09/21/2010 11:46 am ET | Updated May 25, 2011

Great Recession Over? Maybe Not for Unmarried Women

This week is National Unmarried and Single Americans Week, and while it is important to celebrate the contributions unmarried women make, we also need to recognize the struggles they face. The National Board of Economic Research may have declared the Great Recession over, but we are far from done feeling its effects.

According to The Other Half: Women, Economic Well-Being and the Great Recession, the latest report from Women's Voices, Women Vote (WVWV) and the Center for American Progress (CAP), half of all American women are unmarried and the economy has them on the ropes.

Unmarried women -- single, divorced, widowed or separated -- make up one of the fastest growing demographics in the country. They account for 25 percent of all adults and as single mothers, they are raising a quarter of all American children under 18. The Great Recession, which began in 2007, has deeply and negatively affected unmarried women - who even before the economic downturn were more likely to have less and earn less than unmarried men, married women or married men.

Before the recession, unmarried women earned 56 cents for each dollar earned by married men. They earned 12 percent less than married women. 60 percent of all women without health insurance were unmarried. And unmarried women were five times as likely to live in poverty as married men and four times as likely as married women to live in poverty.

Today, unmarried women represent more than a fifth (22.1%) of the nation's workers age 18 and over. These women support households: two out of three unmarried women are the sole or one of multiple breadwinners in their households. Among 19 percent of unmarried women who are single moms -- more than four out of five of them (82 percent) are either the sole or one of multiple earners supporting their households.

The recession hit unmarried workers disproportionately. Unmarried workers had nearly twice the unemployment rate of married workers in 2009. Unmarried men have the highest unemployment rate -- followed by unmarried women. Among all unemployed women, 61 percent are unmarried. Their 12 percent unemployment rate is double the rate for married women. In April, more than four in ten unmarried women (age 16 and over) who were unemployed had been looking for a job for at least six months. As unemployment rose during the recession for unmarried women, employment has fallen. While 56.9 percent of all unmarried women were employed on average in 2007, that figure had fallen to 53.5 percent by April 2010.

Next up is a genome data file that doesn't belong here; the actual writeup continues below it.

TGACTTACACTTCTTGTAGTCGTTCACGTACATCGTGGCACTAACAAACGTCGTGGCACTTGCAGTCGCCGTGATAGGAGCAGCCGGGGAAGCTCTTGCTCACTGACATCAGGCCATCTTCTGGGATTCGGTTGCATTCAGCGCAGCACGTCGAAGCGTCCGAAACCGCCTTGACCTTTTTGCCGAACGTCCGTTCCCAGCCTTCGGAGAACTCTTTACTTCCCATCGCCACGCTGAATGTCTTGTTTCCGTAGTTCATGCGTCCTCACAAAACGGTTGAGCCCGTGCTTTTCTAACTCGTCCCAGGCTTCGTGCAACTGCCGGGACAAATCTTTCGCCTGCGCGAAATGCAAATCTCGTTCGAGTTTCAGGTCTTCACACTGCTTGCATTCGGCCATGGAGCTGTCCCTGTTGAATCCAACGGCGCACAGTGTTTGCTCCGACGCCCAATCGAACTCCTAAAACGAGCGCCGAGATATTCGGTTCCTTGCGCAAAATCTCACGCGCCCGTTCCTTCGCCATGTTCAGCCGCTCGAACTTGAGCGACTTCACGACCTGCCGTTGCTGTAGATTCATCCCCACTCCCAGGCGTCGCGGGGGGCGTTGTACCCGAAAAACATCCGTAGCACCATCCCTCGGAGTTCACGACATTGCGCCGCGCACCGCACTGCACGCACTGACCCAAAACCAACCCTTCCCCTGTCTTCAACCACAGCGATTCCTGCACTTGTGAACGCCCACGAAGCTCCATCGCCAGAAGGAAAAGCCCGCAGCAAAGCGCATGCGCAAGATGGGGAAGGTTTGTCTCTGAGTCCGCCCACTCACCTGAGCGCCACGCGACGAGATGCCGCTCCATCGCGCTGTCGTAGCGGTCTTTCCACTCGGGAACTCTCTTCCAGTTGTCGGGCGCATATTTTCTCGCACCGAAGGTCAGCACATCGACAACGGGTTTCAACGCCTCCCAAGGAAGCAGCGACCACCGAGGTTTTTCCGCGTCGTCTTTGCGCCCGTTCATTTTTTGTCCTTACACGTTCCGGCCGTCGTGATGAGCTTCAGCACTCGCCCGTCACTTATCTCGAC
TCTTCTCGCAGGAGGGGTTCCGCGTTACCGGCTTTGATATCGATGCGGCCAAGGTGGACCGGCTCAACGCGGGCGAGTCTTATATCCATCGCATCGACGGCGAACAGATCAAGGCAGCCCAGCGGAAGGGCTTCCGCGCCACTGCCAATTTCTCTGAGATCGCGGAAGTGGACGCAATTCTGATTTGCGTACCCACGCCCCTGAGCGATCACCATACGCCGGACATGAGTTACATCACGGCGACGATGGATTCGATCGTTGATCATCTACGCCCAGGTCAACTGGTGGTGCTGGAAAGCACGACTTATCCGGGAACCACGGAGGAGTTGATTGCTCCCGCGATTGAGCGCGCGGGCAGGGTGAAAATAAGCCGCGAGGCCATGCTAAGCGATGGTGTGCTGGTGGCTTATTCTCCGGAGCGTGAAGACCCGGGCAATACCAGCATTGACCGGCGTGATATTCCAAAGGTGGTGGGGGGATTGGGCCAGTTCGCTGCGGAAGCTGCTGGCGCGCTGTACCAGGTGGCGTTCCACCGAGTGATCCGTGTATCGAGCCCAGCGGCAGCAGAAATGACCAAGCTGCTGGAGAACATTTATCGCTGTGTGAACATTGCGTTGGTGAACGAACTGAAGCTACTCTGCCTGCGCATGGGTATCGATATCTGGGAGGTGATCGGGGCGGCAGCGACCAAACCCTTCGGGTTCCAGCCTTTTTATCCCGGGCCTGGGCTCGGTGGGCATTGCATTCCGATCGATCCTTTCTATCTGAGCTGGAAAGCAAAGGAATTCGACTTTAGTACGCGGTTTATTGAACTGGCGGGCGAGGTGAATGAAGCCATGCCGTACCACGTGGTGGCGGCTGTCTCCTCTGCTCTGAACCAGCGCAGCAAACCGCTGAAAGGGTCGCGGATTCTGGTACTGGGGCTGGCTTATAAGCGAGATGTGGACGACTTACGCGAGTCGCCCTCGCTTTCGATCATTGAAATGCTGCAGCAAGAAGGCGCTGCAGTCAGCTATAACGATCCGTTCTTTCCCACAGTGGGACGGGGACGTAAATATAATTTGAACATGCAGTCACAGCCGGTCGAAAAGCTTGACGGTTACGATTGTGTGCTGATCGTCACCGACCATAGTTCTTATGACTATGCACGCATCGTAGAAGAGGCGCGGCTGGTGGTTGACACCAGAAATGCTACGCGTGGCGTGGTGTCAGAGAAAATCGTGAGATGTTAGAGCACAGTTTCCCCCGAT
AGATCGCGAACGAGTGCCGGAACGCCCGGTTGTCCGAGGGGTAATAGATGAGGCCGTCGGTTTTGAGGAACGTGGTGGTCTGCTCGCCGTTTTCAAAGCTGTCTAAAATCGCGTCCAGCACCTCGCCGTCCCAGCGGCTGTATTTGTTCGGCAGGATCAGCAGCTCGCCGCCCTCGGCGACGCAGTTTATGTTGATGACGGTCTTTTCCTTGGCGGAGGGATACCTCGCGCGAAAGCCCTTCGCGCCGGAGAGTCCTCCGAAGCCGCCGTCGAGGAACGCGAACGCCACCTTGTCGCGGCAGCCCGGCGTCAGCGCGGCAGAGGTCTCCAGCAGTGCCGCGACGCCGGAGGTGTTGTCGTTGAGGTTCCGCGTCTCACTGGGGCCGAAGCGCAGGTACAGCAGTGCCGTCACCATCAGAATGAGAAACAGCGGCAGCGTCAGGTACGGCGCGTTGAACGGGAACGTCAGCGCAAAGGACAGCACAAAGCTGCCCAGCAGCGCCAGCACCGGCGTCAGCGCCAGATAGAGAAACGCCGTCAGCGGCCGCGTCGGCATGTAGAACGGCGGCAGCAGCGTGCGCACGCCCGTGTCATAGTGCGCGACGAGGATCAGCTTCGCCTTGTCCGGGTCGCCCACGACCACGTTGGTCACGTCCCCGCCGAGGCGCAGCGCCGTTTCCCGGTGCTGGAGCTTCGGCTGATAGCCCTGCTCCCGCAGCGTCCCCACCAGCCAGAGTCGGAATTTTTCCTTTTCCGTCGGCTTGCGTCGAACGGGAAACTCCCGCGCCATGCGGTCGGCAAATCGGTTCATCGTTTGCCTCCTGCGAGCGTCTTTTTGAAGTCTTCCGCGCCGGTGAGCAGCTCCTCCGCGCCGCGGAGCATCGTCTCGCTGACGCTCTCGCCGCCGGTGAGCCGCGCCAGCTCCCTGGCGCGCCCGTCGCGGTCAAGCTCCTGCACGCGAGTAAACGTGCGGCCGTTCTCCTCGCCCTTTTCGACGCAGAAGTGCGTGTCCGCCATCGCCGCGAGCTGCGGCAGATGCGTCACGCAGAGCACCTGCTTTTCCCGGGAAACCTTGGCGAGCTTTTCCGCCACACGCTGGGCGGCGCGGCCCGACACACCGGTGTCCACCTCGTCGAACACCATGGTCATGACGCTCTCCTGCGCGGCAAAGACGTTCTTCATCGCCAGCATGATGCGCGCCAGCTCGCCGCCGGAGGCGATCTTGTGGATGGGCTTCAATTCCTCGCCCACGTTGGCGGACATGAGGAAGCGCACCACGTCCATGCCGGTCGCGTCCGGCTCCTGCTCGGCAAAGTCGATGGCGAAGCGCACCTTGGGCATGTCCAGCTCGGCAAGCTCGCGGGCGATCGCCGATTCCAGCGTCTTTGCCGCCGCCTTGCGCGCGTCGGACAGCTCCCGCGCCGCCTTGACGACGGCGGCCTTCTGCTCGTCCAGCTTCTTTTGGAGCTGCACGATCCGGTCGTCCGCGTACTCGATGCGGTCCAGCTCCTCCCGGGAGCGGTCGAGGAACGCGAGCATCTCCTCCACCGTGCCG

Improving the economic security of women will help our national economy overall. That's why policymakers should focus on policies that will increase unmarried women's wages and spending potential, reduce their debt and increase their wealth, and improve the lives and futures of the children they are raising. Efforts to lay the foundation for long-term economic growth must allow all Americans -- including unmarried women -- to participate in and benefit from our economy and its recovery.

A particularly fitting observance of Unmarried and Single Americans week would be the passage of the Paycheck Fairness Act by the Senate. The Act would provide critical strengthening of the Equal Pay Act by, among other things, prohibiting employers from punishing employees who share their salary information, requiring employers to prove that differences in wages are job-related rather than gender-based, and creating better remedies for victims of gender discrimination.

This critical legislation passed the House 256-163 in January of 2009, but has not yet cleared the Senate hurdle. Majority Leader Harry Reid reintroduced Paycheck Fairness last week, but the number of days remaining on the legislative calendar this year is dwindling. Millions of American women, especially unmarried American women, would benefit from the Paycheck Fairness Act and the Senate should move to pass it this week.

To learn more about The Other Half: Women, Economic Well-Being and the Great Recession, please click here.